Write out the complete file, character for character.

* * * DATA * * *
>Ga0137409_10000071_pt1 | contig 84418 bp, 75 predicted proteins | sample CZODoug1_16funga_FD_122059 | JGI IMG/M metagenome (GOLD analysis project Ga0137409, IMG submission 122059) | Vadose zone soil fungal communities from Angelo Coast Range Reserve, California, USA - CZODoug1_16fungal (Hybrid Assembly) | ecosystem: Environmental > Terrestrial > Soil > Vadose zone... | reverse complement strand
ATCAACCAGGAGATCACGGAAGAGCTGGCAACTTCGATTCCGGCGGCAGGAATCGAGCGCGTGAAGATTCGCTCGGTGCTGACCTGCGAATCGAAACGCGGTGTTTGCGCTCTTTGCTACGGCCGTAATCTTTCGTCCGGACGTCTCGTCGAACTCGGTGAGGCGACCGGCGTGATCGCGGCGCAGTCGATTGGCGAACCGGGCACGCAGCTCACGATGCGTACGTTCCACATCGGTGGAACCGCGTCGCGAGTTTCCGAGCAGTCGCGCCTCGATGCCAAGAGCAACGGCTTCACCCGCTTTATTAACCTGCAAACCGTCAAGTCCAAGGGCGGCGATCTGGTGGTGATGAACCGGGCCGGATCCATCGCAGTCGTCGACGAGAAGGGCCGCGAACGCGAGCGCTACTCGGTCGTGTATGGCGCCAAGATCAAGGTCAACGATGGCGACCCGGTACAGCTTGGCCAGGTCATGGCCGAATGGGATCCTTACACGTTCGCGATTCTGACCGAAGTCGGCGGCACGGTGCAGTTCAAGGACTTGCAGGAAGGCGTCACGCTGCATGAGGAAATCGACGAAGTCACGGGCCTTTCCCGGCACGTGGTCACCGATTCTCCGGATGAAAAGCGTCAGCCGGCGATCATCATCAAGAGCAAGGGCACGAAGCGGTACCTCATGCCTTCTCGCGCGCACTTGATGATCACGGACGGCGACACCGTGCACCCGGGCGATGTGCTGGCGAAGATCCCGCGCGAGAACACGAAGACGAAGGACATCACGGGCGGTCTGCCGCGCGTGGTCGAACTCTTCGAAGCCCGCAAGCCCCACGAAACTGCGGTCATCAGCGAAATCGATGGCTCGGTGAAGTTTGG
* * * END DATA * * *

>Ga0137409_10000071_pt1 | contig 84418 bp, 75 predicted proteins | sample CZODoug1_16funga_FD_122059 | JGI IMG/M metagenome (GOLD analysis project Ga0137409, IMG submission 122059) | Vadose zone soil fungal communities from Angelo Coast Range Reserve, California, USA - CZODoug1_16fungal (Hybrid Assembly) | ecosystem: Environmental > Terrestrial > Soil > Vadose zone... | reverse complement strand
ATCAACCAGGAGATCACGGAAGAGCTGGCAACTTCGATTCCGGCGGCAGGAATCGAGCGCGTGAAGATTCGCTCGGTGCTGACCTGCGAATCGAAACGCGGTGTTTGCGCTCTTTGCTACGGCCGTAATCTTTCGTCCGGACGTCTCGTCGAACTCGGTGAGGCGACCGGCGTGATCGCGGCGCAGTCGATTGGCGAACCGGGCACGCAGCTCACGATGCGTACGTTCCACATCGGTGGAACCGCGTCGCGAGTTTCCGAGCAGTCGCGCCTCGATGCCAAGAGCAACGGCTTCACCCGCTTTATTAACCTGCAAACCGTCAAGTCCAAGGGCGGCGATCTGGTGGTGATGAACCGGGCCGGATCCATCGCAGTCGTCGACGAGAAGGGCCGCGAACGCGAGCGCTACTCGGTCGTGTATGGCGCCAAGATCAAGGTCAACGATGGCGACCCGGTACAGCTTGGCCAGGTCATGGCCGAATGGGATCCTTACACGTTCGCGATTCTGACCGAAGTCGGCGGCACGGTGCAGTTCAAGGACTTGCAGGAAGGCGTCACGCTGCATGAGGAAATCGACGAAGTCACGGGCCTTTCCCGGCACGTGGTCACCGATTCTCCGGATGAAAAGCGTCAGCCGGCGATCATCATCAAGAGCAAGGGCACGAAGCGGTACCTCATGCCTTCTCGCGCGCACTTGATGATCACGGACGGCGACACCGTGCACCCGGGCGATGTGCTGGCGAAGATCCCGCGCGAGAACACGAAGACGAAGGACATCACGGGCGGTCTGCCGCGCGTGGTCGAACTCTTCGAAGCCCGCAAGCCCCACGAAACTGCGGTCATCAGCGAAATCGATGGCTCGGTGAAGTTTGG